Incognito at Santa Monica Museum of Art

The Santa Monica Museum of Art throws a great party. Every year, around this time there’s a party that’s thrown called Incognito. Should the name conjure images of revelers with bars across their eyes or entire heads pixelated beyond recognition, you might be a little off in your expectations. Incognito is an annual fundraiser for the lovely and prolific Santa Monica Museum of Art, located in the Bergamot Station cluster of galleries.

As an event, it’s fun and fun filled. The premise is terrific.

Artists are solicited to donate a piece of art to Incognito. All pieces are 8×10 inches and can be either vertical or horizontal. No signatures are allowed on the face of the piece and thus the resulting salon style exhibition is awash with anonymous images. The installation is three rows high, approximately at eye level, and rings the generous exhibition space. The variety is immense.

The Crowd, The Guard and the Art.

The patrons then get to choose their pieces, for $300 a pop based solely on the image and not the name and/or reputation.

The insistence of this anonymity places the concept of “collecting” back in a framework of loving the image or the style or the particular response a work elicits in the eye of the beholder.

My Silhouetted Form of a Giacometti, executed on a Vintage Map of Egypt.

As an artist, I’ve been pleased to participate four years running. I have always found it a pleasure, not only to support a museum, which has done some excellent programing over my tenure here in Los Angeles, but also to get a charge from the knowledge that someone connected with the image enough to pluck down three tax deductible Benjamin’s and carry my work home.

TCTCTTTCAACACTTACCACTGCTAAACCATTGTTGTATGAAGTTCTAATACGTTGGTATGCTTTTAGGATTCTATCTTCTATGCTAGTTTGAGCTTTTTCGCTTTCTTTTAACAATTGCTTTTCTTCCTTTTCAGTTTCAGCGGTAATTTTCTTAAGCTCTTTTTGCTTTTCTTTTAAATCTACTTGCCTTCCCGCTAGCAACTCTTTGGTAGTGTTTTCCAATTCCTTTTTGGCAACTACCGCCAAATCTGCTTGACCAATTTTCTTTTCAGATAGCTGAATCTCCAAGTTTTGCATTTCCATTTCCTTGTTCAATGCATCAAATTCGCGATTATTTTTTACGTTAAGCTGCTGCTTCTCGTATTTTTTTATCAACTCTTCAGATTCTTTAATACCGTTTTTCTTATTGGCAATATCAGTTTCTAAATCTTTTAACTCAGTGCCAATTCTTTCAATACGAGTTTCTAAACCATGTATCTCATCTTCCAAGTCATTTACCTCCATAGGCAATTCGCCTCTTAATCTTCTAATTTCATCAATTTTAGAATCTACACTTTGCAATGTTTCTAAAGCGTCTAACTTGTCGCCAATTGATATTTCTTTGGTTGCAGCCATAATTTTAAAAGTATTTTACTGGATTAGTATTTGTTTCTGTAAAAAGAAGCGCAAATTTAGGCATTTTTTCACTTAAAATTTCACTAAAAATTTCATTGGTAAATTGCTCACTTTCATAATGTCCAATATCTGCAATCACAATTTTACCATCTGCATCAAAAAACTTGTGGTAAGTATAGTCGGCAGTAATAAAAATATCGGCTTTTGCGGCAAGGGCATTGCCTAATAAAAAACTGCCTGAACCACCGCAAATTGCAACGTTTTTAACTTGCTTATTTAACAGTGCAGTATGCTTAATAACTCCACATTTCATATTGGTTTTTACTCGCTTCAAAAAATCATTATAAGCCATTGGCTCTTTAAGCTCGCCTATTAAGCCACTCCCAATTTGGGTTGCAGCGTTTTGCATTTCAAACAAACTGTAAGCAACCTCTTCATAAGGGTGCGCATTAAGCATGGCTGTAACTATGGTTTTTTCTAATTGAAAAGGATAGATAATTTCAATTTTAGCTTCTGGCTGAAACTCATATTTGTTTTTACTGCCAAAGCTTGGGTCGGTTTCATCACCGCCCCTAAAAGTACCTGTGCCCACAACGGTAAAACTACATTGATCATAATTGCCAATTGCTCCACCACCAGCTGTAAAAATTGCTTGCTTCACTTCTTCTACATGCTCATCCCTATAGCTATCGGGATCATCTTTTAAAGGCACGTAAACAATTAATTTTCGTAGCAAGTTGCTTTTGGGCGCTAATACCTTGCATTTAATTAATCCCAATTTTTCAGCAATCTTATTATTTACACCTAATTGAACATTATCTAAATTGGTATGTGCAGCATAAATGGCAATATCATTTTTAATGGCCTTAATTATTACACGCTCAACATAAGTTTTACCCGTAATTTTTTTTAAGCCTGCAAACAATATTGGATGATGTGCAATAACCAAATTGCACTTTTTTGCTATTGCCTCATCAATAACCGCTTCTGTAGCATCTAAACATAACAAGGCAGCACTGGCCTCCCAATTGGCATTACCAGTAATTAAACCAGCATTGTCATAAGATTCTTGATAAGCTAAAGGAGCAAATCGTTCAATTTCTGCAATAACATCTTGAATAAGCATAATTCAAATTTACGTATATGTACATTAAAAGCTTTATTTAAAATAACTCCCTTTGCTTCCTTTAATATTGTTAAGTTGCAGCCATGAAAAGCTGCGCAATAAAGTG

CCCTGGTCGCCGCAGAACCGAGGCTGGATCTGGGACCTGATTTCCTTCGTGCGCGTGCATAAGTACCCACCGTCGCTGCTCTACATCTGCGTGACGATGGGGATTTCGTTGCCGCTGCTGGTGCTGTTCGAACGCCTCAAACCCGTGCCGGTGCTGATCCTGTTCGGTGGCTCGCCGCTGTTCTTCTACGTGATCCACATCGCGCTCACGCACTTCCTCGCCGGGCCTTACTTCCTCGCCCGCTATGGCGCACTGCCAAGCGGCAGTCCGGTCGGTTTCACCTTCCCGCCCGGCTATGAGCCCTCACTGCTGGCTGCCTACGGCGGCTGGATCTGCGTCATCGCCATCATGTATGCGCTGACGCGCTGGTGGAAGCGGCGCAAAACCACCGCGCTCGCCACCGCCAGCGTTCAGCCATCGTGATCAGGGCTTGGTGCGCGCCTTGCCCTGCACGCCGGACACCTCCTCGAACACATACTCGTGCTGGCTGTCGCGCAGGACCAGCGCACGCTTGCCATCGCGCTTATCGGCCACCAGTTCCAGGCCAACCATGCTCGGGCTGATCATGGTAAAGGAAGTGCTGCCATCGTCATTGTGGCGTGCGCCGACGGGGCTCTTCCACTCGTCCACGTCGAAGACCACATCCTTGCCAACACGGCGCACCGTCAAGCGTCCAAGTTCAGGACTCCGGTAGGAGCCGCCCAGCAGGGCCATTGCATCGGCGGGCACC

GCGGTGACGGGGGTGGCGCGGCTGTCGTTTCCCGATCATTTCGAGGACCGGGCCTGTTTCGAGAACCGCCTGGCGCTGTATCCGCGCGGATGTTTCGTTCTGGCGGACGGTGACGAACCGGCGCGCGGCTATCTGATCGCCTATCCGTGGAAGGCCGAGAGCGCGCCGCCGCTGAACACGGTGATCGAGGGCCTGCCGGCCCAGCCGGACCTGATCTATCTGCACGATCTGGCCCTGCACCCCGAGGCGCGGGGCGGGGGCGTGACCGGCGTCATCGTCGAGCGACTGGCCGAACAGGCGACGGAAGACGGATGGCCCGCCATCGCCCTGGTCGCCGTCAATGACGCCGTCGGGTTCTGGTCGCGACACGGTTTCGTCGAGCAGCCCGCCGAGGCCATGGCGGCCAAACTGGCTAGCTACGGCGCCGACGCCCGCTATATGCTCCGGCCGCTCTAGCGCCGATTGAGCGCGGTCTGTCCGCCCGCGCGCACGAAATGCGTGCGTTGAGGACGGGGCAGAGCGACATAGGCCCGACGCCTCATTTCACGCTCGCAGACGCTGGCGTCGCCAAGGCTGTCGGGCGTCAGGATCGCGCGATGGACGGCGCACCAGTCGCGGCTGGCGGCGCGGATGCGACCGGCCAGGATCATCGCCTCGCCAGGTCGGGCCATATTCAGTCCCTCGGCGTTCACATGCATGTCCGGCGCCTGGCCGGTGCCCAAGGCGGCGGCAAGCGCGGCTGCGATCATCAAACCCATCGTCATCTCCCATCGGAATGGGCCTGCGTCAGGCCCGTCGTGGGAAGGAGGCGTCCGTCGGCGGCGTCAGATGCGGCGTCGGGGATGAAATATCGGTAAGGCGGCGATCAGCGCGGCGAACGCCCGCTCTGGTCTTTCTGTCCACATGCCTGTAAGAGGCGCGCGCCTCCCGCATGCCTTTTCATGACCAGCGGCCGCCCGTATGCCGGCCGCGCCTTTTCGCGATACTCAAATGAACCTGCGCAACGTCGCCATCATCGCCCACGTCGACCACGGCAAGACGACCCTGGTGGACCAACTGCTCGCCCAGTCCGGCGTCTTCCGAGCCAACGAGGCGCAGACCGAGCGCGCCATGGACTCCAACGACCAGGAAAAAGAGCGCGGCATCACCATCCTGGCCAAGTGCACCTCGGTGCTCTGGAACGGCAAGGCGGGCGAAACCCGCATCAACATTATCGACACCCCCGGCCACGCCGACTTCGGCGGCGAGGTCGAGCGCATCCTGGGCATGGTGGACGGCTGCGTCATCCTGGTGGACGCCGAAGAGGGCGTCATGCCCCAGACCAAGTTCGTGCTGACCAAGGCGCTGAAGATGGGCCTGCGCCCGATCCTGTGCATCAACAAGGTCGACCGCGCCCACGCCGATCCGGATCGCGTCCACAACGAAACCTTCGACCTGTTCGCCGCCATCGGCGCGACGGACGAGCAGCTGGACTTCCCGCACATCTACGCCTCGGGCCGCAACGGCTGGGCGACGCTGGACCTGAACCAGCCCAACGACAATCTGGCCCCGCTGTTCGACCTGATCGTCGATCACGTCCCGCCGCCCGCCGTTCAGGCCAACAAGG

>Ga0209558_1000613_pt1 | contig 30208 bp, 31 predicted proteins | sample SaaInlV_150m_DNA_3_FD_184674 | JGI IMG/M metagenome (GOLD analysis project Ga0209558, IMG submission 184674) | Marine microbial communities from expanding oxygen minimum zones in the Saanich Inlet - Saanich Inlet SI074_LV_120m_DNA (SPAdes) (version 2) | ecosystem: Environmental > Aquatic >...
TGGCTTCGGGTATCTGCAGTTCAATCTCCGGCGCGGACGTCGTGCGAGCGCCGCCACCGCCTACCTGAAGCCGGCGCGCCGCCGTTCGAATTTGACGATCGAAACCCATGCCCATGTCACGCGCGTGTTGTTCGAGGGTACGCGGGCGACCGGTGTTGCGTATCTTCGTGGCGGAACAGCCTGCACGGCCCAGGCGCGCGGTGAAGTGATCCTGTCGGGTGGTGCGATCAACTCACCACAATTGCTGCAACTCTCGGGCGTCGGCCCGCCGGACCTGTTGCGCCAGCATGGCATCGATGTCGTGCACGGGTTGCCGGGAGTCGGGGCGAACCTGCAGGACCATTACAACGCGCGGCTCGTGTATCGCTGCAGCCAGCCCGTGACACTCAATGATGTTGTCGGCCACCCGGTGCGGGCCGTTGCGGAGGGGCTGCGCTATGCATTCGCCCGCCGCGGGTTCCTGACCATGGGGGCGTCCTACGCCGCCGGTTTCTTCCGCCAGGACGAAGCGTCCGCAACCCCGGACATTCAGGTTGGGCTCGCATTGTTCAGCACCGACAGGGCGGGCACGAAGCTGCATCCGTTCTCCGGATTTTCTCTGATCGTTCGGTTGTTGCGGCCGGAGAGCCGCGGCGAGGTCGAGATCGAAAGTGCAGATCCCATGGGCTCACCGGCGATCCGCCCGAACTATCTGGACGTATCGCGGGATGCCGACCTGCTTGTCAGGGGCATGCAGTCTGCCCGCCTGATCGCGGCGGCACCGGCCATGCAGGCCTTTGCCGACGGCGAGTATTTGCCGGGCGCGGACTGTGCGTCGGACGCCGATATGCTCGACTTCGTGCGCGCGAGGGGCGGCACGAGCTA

There is, however, an interesting flip side to the anonymity issue. While the patron does finally get to know the name of the artist, the donating artist is never privy to the name of the patron.

Michael Andrew Rosenfeld’s Dirigibles are always a retinal pleasure to behold.

The party is of course artist heavy for as donating participants, we get invited to the fete. So on an annual basis I see artists and we show each other our pieces. While pointing out my work to a new artist friend a stylish women with a wide black hat worthy of a Kentucky Derby Party a week earlier whipped around and exclaimed that she was the one who just committed to my work. Anonymity erased!

Post Purchase Tunes, Nosh and Lights.

It must be noted that the staff of the Santa Monica Museum during this event run the evening like a well-oiled machine. Indeed this year, having arrived early, I felt almost that the number of volunteers to guest ratio came close to a one to one.

The preperator carts whisked purchased work away for proper packing.

After numbered tags are paid for, a team of white-gloved assistants wheel carts into the exhibition and respectfully remove the piece and pack it for the ride home. The food may have been better last year but the sense of community and general good cheer can hardly be beat. I always meet wonderful new people and this year got to meet an artist whose work I admired but had never meet. Turned out that I had made friends with her daughter in line waiting for entry.

 

Put Incognito 2014 on your itinerary. You won’t be disappointed.

 

-Mario M. Muller, May 17th, 2013

also by Mario M. Muller

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